Feds plan to dispose of Edgartown’s landmark lighthouse

SONY DSC — Tim Johnson

Some prime property with incredible water views is about to change hands in Edgartown. It is not, however, for sale. It will be given away.

The federal government plans to dispose of the Edgartown Lighthouse, along with 11 other beacons along the East Coast and in the Great Lakes. The General Services Administration (GSA) is managing the disposition.

“As part of the National Historic Lighthouse Preservation Act program, the agency is offering 12 historic lighthouses along the Atlantic Seaboard and Great Lakes, at no cost, to eligible state or local governments, nonprofit corporations, historic preservation groups, or community development organizations,” a GSA spokesman wrote in a news release.

Edgartown Lighthouse, along with East Chop Lighthouse and Gay Head Lighthouse, is currently under the stewardship of the Martha’s Vineyard Museum. The museum has a lease to maintain the historic structures that expires in 2023.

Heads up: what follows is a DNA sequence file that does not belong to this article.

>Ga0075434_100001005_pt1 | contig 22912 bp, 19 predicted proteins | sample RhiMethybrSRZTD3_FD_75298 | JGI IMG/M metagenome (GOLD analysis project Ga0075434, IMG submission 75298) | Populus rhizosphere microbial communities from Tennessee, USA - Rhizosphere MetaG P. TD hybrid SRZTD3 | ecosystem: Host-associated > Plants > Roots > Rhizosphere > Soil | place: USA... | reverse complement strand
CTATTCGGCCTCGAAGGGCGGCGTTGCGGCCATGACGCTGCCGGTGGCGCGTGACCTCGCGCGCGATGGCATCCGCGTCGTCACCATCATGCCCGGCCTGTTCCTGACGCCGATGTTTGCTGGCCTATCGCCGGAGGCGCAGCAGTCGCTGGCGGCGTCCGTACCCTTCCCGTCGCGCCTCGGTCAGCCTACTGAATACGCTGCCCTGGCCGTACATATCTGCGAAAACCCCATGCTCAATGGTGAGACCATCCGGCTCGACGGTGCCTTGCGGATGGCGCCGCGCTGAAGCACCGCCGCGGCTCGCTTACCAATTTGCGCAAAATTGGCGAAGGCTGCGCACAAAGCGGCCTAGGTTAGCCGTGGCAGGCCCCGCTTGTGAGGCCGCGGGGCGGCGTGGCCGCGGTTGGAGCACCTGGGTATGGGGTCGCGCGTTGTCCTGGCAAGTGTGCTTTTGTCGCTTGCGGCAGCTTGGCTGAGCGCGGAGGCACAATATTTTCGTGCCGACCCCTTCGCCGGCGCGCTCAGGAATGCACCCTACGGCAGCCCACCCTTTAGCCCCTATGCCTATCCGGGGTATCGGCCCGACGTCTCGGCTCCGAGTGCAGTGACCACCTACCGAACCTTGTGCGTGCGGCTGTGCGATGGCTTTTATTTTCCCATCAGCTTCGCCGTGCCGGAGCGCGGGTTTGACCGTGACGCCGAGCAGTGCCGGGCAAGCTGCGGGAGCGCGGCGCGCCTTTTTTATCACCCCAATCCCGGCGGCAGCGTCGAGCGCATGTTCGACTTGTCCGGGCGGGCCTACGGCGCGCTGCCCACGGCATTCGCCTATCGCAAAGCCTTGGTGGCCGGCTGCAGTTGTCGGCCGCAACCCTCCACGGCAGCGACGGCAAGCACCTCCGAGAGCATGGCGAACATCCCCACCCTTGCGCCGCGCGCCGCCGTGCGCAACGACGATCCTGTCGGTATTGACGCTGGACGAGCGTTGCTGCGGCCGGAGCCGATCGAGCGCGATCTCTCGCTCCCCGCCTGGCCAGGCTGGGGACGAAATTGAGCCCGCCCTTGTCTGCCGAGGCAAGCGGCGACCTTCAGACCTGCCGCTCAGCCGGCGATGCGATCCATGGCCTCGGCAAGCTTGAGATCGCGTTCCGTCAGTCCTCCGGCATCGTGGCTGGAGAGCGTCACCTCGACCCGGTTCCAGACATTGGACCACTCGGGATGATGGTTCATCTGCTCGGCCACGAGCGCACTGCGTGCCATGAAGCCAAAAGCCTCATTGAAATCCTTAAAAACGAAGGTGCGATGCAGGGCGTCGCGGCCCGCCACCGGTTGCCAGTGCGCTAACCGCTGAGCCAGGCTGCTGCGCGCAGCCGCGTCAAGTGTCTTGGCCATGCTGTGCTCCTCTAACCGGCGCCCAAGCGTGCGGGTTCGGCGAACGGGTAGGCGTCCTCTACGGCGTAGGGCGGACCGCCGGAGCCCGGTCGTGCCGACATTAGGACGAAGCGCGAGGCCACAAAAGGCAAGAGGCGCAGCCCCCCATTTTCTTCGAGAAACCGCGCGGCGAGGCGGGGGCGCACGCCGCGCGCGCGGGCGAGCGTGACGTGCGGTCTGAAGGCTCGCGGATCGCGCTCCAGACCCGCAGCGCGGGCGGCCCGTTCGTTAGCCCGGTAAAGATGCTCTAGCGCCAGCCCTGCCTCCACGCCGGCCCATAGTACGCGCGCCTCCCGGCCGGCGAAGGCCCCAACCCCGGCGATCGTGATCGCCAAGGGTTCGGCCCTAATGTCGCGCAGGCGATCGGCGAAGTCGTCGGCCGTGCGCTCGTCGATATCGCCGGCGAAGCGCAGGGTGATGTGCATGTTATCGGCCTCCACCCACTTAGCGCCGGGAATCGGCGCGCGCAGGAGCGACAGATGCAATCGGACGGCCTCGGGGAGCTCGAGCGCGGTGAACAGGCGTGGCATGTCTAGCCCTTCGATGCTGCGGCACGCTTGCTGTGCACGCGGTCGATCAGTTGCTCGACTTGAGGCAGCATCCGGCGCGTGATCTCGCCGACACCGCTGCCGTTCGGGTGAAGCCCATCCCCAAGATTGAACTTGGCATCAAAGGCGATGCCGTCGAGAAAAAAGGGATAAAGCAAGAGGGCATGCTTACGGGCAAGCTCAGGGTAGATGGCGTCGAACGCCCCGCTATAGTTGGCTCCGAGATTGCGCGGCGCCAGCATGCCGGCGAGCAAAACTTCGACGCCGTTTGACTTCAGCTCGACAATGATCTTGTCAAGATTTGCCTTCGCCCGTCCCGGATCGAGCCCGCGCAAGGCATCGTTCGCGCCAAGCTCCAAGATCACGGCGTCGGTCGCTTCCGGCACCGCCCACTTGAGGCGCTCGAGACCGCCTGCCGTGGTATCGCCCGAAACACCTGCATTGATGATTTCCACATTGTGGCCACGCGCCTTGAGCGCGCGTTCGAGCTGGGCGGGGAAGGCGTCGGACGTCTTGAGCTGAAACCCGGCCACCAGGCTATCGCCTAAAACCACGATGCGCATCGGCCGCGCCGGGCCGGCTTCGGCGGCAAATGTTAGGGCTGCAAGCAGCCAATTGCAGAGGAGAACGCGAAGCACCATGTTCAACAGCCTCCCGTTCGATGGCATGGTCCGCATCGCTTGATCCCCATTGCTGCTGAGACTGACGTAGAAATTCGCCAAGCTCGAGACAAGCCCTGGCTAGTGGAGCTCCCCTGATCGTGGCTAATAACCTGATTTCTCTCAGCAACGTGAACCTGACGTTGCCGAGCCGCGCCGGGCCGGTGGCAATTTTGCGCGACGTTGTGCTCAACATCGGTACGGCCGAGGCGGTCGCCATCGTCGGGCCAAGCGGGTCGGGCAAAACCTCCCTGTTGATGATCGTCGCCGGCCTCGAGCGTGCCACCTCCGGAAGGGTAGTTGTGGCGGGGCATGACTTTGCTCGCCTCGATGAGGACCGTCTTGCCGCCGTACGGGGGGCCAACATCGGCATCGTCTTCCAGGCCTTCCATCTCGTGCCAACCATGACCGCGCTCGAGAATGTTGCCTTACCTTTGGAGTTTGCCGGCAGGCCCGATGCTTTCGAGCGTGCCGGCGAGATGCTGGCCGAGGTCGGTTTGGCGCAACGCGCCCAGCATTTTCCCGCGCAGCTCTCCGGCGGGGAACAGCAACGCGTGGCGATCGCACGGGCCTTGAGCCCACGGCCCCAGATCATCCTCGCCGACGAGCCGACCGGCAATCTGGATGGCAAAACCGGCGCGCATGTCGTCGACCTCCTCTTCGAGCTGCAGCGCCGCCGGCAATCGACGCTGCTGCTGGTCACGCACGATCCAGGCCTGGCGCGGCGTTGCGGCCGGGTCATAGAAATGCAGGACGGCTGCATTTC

Executive Director David Nathans said the museum expects to be involved in the disposition, and expects little to change about the way the lighthouses are managed.

“What it means is we will need to move through a process to take more permanent possession,” Mr. Nathans said. “We intend to move ahead in that process. In essence, we would maintain the same level of responsibility.”

Mr. Nathans said the Edgartown Light is popular with visitors and for group events, and it yields an income stream to offset the costs of management. Other costs are covered by Community Preservation Act funds, and private donations raised by the Martha’s Vineyard Museum.

“It’s now open seven days a week during the season,” Mr. Nathans said. “This year we were able to get a sponsored evening program. It’s becoming more and more a part of our operation. To have ownership makes perfect sense.”